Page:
A veteran Missouri Catholic educator and school principal became the superintendent of Catholic schools for the Diocese of Burlington on July 1.

“Catholic education is my passion, and my vision is quite simple: Catholic education exists to bring the students and their families into a deeper relationship with Christ and His Church,” Jeanne Gearon said.

She comes to Vermont from Sacred Heart Catholic School in Valley Park, Missouri, where she was principal.

All of her educational ministry has been in Catholic education; she spent 16 years teaching and 17 years as an administrator.

Now, as superintendent, Gearon’s first priority is to build on the successes of the past in order to continue the valuable work of furthering Burlington Bishop Christopher Coyne’s vision for Catholic education in the Diocese. As part of this process, she plans to spend time at each Vermont Catholic school, meeting and engaging with pastors, principals, administrators, faculty, staff, students and parents. “I want to get to know the school communities so that I can come to fully appreciate everything that makes each school such a treasured part of the Diocese,” she said. “Through these encounters, I hope to learn how I can best support each community in sharing the faith with the children and families the schools are seeking to serve.”

She also hopes to gain valuable insight about support needed to maintain and strengthen the high academic standards for which Catholic education is so well known.

“Catholic education is important today in much the same way it was important when it began so many decades ago,” Gearon said. “For our Catholic families, our schools exist to work in partnership with the parents in passing on the faith to the children of our Church.  For our families who are not Catholic, our schools are needed as a conduit to introduce these children to the love of Christ and the beauty of our Catholic faith and traditions that teach us we are all brothers and sisters in Christ.”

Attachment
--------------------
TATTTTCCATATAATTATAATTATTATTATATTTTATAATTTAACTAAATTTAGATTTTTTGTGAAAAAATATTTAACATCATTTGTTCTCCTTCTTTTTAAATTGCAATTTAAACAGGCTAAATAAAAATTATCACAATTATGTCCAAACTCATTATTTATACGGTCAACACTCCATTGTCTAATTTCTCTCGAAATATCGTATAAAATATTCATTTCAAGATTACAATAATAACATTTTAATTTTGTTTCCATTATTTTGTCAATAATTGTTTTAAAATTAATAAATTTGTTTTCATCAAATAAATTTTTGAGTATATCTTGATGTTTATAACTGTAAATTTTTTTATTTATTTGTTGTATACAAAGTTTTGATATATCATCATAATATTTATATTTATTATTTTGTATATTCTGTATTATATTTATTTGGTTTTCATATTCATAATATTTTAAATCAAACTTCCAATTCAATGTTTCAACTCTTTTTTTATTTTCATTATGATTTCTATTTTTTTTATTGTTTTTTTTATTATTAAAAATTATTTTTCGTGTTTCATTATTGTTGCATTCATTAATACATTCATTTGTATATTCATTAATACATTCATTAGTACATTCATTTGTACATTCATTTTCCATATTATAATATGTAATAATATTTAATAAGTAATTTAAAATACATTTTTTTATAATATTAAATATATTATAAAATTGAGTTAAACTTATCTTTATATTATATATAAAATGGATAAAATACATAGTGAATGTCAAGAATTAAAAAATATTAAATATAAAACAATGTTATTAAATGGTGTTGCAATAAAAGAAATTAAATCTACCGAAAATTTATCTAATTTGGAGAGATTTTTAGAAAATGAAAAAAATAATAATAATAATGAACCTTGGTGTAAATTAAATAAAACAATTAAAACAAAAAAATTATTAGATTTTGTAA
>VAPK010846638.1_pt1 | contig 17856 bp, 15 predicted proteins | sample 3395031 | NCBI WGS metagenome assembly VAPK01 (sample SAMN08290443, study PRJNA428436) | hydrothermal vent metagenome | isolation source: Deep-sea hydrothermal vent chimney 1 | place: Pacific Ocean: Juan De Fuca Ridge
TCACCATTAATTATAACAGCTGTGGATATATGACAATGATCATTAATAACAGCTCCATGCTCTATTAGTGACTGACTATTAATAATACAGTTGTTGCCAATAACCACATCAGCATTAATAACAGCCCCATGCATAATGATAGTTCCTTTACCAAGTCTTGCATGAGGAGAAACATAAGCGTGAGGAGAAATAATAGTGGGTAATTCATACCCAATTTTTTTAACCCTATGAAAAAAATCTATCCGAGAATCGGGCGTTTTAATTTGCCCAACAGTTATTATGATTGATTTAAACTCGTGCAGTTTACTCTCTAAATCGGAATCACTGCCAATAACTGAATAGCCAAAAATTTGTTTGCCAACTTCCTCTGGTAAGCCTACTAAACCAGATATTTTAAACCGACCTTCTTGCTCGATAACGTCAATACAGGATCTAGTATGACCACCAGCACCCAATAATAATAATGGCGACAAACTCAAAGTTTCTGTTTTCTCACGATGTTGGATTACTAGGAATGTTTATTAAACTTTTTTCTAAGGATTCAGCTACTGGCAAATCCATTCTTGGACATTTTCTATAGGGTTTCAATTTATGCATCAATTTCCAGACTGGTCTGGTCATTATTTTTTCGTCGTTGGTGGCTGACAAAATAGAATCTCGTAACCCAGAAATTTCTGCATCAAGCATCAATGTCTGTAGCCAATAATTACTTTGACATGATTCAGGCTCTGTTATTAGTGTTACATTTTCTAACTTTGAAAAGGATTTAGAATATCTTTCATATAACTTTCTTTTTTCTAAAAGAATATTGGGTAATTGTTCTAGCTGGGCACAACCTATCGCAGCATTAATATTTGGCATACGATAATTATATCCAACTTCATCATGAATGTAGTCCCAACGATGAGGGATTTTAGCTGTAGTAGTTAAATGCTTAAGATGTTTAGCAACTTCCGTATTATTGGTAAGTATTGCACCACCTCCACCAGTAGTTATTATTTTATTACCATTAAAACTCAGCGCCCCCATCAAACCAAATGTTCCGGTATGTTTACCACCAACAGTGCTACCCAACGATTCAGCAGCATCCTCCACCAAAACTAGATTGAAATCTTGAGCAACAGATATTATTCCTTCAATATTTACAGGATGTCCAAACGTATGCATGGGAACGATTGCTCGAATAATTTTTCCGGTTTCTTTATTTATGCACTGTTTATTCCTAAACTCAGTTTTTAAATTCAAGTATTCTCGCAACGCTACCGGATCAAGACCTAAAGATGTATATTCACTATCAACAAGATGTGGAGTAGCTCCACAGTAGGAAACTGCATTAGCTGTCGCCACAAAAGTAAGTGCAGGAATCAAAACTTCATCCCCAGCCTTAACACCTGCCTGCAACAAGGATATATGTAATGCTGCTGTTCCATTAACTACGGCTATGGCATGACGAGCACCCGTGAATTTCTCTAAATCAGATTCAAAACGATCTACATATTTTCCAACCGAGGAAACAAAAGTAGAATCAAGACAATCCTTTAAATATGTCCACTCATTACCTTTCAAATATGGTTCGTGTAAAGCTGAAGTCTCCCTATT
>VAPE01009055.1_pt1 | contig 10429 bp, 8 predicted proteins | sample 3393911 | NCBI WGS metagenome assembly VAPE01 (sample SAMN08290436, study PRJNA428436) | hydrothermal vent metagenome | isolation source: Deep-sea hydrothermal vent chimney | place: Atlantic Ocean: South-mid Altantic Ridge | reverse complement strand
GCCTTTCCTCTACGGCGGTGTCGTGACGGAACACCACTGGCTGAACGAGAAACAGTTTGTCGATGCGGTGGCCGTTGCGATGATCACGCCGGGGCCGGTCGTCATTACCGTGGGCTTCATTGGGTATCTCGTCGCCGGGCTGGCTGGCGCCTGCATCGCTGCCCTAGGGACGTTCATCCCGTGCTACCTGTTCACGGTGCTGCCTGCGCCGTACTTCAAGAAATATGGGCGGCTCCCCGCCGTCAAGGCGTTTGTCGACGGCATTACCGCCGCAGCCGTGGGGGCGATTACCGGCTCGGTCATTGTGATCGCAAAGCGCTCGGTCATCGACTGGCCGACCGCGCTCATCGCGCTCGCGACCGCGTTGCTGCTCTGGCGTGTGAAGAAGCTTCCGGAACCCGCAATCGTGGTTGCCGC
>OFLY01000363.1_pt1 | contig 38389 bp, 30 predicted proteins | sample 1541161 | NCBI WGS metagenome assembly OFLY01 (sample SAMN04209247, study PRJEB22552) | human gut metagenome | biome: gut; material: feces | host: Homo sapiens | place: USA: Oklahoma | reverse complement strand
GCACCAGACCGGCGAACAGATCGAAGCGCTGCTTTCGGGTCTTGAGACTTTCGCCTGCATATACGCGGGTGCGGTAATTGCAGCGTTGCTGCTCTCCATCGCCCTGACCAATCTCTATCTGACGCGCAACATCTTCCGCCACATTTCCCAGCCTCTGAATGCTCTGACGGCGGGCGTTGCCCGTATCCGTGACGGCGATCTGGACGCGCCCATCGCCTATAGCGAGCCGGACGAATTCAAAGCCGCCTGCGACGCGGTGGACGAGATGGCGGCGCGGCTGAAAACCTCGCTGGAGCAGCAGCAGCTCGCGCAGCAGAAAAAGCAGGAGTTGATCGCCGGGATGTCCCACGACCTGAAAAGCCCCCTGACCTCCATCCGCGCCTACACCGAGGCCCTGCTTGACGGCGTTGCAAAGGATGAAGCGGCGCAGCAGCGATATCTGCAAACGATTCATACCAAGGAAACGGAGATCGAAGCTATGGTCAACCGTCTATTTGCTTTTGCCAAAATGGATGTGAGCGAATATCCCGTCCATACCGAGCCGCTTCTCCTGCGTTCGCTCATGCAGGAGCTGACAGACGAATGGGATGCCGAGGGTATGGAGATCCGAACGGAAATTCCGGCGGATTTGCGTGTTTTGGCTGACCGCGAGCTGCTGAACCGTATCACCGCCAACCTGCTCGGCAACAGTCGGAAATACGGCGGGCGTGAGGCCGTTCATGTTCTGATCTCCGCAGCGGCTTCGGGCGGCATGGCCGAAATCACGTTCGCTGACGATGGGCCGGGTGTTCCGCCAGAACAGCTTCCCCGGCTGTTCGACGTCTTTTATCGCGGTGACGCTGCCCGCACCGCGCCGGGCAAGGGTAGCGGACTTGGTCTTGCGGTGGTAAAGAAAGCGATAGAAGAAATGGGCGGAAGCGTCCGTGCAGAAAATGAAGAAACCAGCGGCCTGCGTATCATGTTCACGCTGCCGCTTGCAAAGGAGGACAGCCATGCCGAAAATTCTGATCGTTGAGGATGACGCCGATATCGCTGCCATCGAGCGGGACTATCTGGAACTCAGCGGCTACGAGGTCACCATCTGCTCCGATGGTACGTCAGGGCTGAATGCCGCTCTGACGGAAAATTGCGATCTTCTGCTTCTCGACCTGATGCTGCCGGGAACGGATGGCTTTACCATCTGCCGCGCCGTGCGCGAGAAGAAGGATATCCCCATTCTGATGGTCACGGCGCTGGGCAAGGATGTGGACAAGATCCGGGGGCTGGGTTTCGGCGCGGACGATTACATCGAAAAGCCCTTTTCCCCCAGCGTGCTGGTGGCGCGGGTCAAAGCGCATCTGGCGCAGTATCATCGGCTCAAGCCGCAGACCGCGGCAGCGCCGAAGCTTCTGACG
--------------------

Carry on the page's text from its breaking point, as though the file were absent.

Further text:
Asked about challenges that face Catholic education today, she mentioned “the reality that we are living in a time when the deeply held values of our Church are not in sync with much of voiced positions of society.”

Holding fast to the tenets of the faith must be at the forefront for any educational endeavor seeking to truly be Catholic, she continued. “This has many challenges, and yet it is what Our Lord is asking of us so it is not something on which we can compromise.”

How this is done can vary, and in a rural Diocese like Burlington, this can become even more challenging. “Due to the vast geographic distances between many of our schools, and, as an outsider just getting to know the area, I think one critical issue may be a feeling of isolation,” Gearon said. “Many of our schools are far from our diocesan home base and are far from a neighboring Catholic parish or school.  This is a challenge that cannot be overlooked and one that must be embraced with creative solutions.”

No school should ever feel “on its own,” the new superintendent said. “Each should feel sincerely connected to not only the diocesan staff but also to one another. It is in being community that we find Our Lord and it is in being community that we can best share all that the Catholic Church has to offer.”

During her first year as superintendent she will focus on getting to know each school community and learning how best she can support the important work being done by the many faith-filled individuals ministering in these educational organizations.

“Our schools are called to be welcoming to anyone seeking an education rooted in Gospel values,” Gearon said. “We want our schools to be havens of a deep spirituality on which strong academics are based. Anyone who comes to us should feel fully invited to immerse themselves in the rich culture that is Catholic education.”

Gearon was born in St. Louis and grew up in High Ridge, Missouri, a small town outside the city. She attended Missouri State University in Springfield, earning a bachelor’s degree in elementary education in 1985. In 1993 she earned a master’s degree in elementary school administration from St. Louis University in St. Louis, from which she received a doctor of education degree in educational leadership 2009.

She received the 2009 Archdiocesan Distinguished Principal Award from the Archdiocese of St. Louis.

In her free time, Gearon enjoys reading, taking long walks and spending time with family and friends. When time allows, she enjoys a good book and finds delight in time at the beach.